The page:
In recent weeks we’ve watched the top tier program of women’s soccer in the United States, follow suit to its predecessor, and stall operations for the 2012 year. For some people out there in the soccer world this was not surprising, and for some media outlets [pause for station identification: ESPN] it was sadly, expected.
However, while many decided who to blame, point fingers at, and just exclaim through articles upon articles of random, borderline worthless jargon, I’m here to spread the bright light, bring about the good news, and encourage one to believe…
The beautiful game is alive and well.
On Monday the WPS came out and stated that the season for 2012 was not going to take place due to legal and partial financial obstacles.
The world wept.
But, like a family who just lost their house to a fire, a community reached out. The Women’s Premier Soccer League came out and stated that they would allow a ‘elite division’ for the remaining five teams to play in [they also stated that if all non-Magicjack teams agreed, then Magicjack would not be allowed into the league]. The elite division, from the current understanding, would allow players to get paid for their services as…well…players. The catch of course would be that the team would have to function under the ruling body of the WPSL and basically ‘play by their rules’.
For a moment, since so many of you reading this are from a European model system, and think:
WPSL in a sense just offered a new ‘division’ to the league:Elite.
Orange County Waves and Bay Side Breeze both made notes last year that they would like to develop a paid tier of play; WPSL supported that claim as well, not as immediate, but as potential.
Here it is.
So, we now could have two divisions within the WPSL; semi-pro and elite.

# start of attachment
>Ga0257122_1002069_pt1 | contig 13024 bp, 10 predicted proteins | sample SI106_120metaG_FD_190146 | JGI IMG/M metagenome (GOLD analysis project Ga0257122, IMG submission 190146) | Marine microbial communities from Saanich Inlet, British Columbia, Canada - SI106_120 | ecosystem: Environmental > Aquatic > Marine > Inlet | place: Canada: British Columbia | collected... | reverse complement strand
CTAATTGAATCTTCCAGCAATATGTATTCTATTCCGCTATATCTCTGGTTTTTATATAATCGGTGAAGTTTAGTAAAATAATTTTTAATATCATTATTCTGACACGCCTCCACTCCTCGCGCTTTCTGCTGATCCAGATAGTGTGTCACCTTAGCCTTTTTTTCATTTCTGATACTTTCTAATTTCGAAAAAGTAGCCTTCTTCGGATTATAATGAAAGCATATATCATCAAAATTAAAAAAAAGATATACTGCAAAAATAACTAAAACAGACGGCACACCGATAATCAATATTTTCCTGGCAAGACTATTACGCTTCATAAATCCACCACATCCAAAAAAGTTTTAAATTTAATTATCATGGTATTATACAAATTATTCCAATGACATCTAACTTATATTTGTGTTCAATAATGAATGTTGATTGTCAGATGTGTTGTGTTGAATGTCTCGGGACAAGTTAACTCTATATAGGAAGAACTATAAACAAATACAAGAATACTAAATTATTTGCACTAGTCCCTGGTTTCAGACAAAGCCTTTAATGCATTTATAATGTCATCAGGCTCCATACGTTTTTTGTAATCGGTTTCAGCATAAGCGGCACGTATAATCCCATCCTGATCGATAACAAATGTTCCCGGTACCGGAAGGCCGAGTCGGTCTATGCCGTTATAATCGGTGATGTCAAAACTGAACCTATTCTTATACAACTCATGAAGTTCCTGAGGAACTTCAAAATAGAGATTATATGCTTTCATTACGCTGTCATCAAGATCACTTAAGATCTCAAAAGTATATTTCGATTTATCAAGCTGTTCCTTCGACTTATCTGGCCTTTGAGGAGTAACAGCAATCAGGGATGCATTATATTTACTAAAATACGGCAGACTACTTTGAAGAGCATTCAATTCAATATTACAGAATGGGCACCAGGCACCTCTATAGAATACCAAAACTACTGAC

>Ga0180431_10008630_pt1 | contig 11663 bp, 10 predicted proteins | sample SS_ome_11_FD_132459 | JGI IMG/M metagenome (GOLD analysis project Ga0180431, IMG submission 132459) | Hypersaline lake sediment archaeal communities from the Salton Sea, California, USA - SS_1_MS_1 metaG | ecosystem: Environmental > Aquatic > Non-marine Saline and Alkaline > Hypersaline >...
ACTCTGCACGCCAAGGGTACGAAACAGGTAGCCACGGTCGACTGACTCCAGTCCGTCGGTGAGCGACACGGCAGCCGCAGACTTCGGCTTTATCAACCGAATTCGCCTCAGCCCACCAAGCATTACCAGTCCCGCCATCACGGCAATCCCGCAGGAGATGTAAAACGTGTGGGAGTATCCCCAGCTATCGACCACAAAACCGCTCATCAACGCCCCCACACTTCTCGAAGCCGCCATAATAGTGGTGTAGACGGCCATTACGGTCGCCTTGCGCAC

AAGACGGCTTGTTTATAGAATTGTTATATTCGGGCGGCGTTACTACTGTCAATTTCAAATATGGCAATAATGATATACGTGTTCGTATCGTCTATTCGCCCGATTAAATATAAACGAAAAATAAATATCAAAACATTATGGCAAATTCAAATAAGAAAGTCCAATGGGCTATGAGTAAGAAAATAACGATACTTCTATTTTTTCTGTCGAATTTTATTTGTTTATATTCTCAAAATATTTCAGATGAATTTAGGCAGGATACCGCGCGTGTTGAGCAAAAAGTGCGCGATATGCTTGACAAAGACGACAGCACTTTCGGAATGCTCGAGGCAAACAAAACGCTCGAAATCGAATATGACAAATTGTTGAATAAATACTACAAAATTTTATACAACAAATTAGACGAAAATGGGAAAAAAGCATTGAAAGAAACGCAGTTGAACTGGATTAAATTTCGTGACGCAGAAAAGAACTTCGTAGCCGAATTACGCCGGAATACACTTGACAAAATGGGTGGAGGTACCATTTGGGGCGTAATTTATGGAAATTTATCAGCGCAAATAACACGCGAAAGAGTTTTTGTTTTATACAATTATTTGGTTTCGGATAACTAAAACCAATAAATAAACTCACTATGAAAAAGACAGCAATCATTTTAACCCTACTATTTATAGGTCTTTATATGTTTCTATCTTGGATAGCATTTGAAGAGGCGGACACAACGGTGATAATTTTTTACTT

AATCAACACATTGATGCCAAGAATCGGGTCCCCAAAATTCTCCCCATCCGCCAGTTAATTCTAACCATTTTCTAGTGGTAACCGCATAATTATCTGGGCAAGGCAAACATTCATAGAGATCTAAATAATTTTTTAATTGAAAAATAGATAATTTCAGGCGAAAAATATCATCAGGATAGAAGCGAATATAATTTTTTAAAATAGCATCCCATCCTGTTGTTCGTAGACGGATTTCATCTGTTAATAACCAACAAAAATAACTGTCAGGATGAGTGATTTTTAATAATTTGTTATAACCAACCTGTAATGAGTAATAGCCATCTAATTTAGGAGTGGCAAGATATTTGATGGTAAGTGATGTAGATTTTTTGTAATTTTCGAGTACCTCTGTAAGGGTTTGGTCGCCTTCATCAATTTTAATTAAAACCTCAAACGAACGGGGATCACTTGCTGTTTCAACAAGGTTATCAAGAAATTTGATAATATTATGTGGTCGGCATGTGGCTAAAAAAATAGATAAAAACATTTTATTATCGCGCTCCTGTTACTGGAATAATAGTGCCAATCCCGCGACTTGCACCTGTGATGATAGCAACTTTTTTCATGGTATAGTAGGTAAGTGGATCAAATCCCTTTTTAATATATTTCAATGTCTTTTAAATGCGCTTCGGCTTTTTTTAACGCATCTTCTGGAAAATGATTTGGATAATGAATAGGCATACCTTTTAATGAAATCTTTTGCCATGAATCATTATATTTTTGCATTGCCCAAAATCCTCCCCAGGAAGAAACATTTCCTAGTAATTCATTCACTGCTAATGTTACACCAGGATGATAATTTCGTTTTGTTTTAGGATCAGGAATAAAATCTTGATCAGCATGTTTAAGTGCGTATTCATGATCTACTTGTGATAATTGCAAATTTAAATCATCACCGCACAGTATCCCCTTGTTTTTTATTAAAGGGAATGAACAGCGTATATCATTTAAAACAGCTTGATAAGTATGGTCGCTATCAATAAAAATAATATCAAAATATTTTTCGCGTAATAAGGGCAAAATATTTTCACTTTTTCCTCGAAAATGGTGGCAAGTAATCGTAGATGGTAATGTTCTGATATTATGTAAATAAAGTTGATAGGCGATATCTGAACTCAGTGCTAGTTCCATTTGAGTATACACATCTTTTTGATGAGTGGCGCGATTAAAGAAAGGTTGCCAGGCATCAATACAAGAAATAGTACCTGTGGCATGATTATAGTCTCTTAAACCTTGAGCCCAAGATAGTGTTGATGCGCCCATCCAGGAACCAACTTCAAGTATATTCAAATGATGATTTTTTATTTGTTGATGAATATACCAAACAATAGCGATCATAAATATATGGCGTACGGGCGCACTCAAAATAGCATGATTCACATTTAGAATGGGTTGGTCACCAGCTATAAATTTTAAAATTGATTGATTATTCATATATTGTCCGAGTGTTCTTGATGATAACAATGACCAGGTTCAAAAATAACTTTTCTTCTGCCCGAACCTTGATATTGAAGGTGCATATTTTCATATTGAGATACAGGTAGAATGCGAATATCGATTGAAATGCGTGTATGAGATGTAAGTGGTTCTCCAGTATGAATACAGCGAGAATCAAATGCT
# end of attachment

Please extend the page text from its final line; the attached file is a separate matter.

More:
Quick! Hold that thought, it’s story time.
Last week I was blessed with the ability to see from long time best friend from Sweden [Jo]. Jo played soccer in the state for her four years in college, and you’ve heard me speak of her before. Just recently she signed a one year contract with a Division I team in Damallsvenskan, big deal for me, and her. Currently she’s also practicing with Gothenburg FC, which is the elite division of Damallsvenskan. She was explaining to me, while we were walking last week, about the structure of Damallsvenskan [remember, I’m from Missouri, I’m limited on structure]. She was explaining how Damallsvenskan actually has seven divisions. Six are considered semi-professional, tiers 1 through 6, with Damallsvenskan being the elite division. She went on to explain how if you’re playing Divisions 6 through 3, it’s for fun; you’re there to have fun. If you’re playing in Divisions 1-2, it’s hard, it’s competitive, you’re there to win with the hopes of moving up to Damallsvenskan.
So, I learned a lot from Jo. Including that many leagues are set up this way. The United States not being one of them, so far.
With the WPSL offering [not a promise] a elite division, it answers that question. It quickly creates two divisions, amateur and professional. That’s the beginning, now of course that also brings up the question of promotion/relegation which makes the United States Soccer Federation cringe. However, if this idea doesn’t affect the precious ‘bread winners’ of the national teams and Major League Soccer, I tend to believe that the USSF will wash their hands of the issue at hand and ‘let the kids play’.
This is part one of a rapidly growing WPSL experiment. Part one is to outline the possible future of the league, which thanks to a previous entry many months ago, I’m getting decent at predicting what is going to take place next in the world of the women’s beautiful game.
Side Note: Earlier this week ESPN came out with a potential, projection of WPS in the future . Personally, I'm staying safe with keeping my chips in with WPSL.
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